By Susanne Beck
Take a walk down Beacon Hill’s Charles Street today and it would seem the pandemic never happened. Cafes and restaurants are filled. Sidewalks are bustling, often with tourists taking in history or checking out some of the many boutiques that populate small storefronts.
But for the most discerning street regulars and observant Hill residents, before early September, something still seemed off – or at least missing.
Jack Gurnon, second generation owner of the beloved Charles Street Supply, sheepishly admits those people were right – and that he was to blame.
Over the years, Gurnon’s hardware store has developed a well-deserved reputation and a bit of a following for its unusual window displays (thanks to the design talents of Gurnon’s wife Cassie), as well as its abundance of product, inside the store (close to 24,000 inventory units) and especially, out. Short of a hurricane, the colorful sidewalk displays have been as reliable as the sunrise, teeming daily with seasonal selections that appeal to all ages, from swim noodles and water pistols in the summer, to shovels and sleds and salt in the winter. COVID forced a pause on all of it, of course, but soon enough the spectacle was back.
Well, most of it.
Until some recent nagging from a bereft customer (in full disclosure: this reporter was that nag), Gurnon had neglected to put back in place one of the most cherished and certainly most colorful features of his sidewalk display: the oversized gumball machine. When asked about the oversight, the shopkeeper fumbled for an explanation. “Um, er, um,” followed by some good-natured laughter. Pressed further, with an offer to buy the machine, and reinstall it elsewhere, Gurnon insisted, “I couldn’t do that.” Another chuckle. “My wife would kill me.”
With that statement came a promise: “I will clean it up and get it back on the street.” Really? Yes, really.
A bit of history as to how this all came about. Gurnon can’t remember the exact year – maybe 1990? – when he and Cassie were attending a three-day Ace Hardware event. They stepped into the conference center on the first day, only to be greeted by an array of gumball machines, not to sample but to buy. Cassie responded like any reasonable adult would, with a look in her eyes that said “let’s!” As Gurnon remembers it, “I said, no, I’m not buying it. That’s crazy. She was on me for the next three days.”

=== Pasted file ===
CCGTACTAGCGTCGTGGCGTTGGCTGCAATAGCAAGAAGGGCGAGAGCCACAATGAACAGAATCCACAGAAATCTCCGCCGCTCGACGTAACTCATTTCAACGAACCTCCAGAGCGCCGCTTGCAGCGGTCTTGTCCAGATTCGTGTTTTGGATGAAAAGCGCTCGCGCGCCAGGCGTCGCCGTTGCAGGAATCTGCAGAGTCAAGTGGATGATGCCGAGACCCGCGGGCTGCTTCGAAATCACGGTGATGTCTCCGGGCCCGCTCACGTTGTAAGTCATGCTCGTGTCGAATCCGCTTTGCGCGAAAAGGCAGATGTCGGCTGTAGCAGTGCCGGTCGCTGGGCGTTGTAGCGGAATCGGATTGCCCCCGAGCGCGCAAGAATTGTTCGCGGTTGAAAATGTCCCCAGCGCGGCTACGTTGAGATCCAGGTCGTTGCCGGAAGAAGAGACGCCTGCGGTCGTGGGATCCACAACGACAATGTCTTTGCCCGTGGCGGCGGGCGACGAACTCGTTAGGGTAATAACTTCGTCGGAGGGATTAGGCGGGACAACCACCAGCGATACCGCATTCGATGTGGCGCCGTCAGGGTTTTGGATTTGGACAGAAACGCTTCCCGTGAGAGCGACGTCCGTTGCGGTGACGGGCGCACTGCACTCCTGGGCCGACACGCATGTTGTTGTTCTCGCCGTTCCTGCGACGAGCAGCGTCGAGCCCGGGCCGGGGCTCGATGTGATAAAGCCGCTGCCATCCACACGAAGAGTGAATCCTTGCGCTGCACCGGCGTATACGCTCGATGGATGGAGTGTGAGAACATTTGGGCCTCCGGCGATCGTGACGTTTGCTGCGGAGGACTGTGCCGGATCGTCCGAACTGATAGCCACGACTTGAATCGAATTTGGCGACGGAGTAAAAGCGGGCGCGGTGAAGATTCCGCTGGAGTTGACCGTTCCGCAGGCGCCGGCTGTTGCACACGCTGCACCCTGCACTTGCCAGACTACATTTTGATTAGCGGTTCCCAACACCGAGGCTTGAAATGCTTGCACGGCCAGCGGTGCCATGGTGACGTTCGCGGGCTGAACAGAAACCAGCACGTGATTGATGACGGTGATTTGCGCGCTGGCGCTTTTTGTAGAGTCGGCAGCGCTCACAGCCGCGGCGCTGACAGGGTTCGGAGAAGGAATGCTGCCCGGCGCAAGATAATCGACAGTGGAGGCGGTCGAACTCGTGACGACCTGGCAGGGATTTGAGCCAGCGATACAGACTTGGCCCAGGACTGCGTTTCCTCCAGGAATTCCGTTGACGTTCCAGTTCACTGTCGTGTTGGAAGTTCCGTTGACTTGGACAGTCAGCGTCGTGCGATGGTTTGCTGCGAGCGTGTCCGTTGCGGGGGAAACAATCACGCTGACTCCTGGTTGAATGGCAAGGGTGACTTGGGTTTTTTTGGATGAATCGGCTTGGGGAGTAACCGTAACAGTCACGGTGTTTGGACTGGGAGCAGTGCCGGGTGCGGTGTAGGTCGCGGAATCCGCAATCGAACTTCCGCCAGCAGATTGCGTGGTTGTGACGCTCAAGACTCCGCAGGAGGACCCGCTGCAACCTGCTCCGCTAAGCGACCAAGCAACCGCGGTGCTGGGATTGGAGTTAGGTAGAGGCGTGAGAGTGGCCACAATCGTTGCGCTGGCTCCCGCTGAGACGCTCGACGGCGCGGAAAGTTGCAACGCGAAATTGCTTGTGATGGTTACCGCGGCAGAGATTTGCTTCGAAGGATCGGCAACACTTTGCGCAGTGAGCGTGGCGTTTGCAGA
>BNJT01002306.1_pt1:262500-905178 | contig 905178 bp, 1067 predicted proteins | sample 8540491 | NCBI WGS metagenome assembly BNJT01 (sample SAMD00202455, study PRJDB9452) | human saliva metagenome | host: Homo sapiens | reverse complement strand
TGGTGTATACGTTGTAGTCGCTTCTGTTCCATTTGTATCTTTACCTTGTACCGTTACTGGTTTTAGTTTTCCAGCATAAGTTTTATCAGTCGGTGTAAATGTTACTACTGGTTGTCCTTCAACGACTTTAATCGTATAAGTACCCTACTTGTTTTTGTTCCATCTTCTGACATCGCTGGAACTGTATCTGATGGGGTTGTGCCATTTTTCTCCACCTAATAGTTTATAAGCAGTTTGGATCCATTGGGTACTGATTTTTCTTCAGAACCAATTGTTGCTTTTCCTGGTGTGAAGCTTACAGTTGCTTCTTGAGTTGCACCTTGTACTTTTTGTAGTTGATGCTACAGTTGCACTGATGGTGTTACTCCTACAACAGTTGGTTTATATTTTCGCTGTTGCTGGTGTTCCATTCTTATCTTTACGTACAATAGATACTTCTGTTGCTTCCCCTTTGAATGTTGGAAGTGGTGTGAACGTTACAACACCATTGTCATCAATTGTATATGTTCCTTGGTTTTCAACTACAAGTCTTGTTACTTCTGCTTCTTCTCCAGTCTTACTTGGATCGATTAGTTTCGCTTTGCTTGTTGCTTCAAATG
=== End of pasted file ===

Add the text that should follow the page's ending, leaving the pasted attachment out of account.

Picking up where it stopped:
On the last day, Gurnon was approached by an ACE representative. “He calls me over and goes, ‘look, your wife’s been asking you for three days to buy a gumball machine. What can I do to get it in your store?’.” Gurnon’s answer: ACE-provided gumballs whenever he needed them. “So I bought the gumball machine and put it outside and sure enough, it was a huge hit. I thought it was gonna be a huge hit with little kids. But it’s everybody, [including] young women walking to work, which is so funny.”
Since then, the machine has continued to entertain – and delight. After plunking down somewhere between $400 and $500 for the equipment, Gurnon has been thrilled to discover that his initial investment has more than paid for itself. “Fifty times over,” he chirps. Bulk-buy gumballs run between four and six cents apiece and sell for a quarter, a healthy margin and possibly, one of the most lucrative items in the store’s wide-ranging inventory.
One employee even used it to improve his dating life. “One of my employees was this handsome young guy in his twenties,” Gurnon recalls. “I said, take [the machine] apart, clean it, and put it back together.” The staffer filled the bottom of the orb, that was hidden from view, with yellow gumballs only. “So this guy was brilliant,” Gurnon continues. “He mixed up the rest of the colors in the clear dome so you could see them. One day I’m watching him, and this cute girl walks up to the gumball machine and she goes to put a quarter. He runs outside and goes, ‘wait a minute. I have a premonition about the color of your gumball.’ He goes, if I can guess the color of your gumball, will you have coffee with me? She goes, yeah, sure.” Gurnan still cackles at the memory. “Sure enough, yellow comes up. And from there on, he was pretty busy.”
The machine has been restocked plenty of times since then – in the more traditional mixed-up kind of way – not to mention replaced twice, the first time when the original machine fell down the basement stairs while being stored for the winter. But the appeal remains meaning passers-by and shoppers, alike, can enjoy even a brief child-like thrill of guessing the color of their ball and the initial gush of sugar that comes with the first bite. All for a quarter.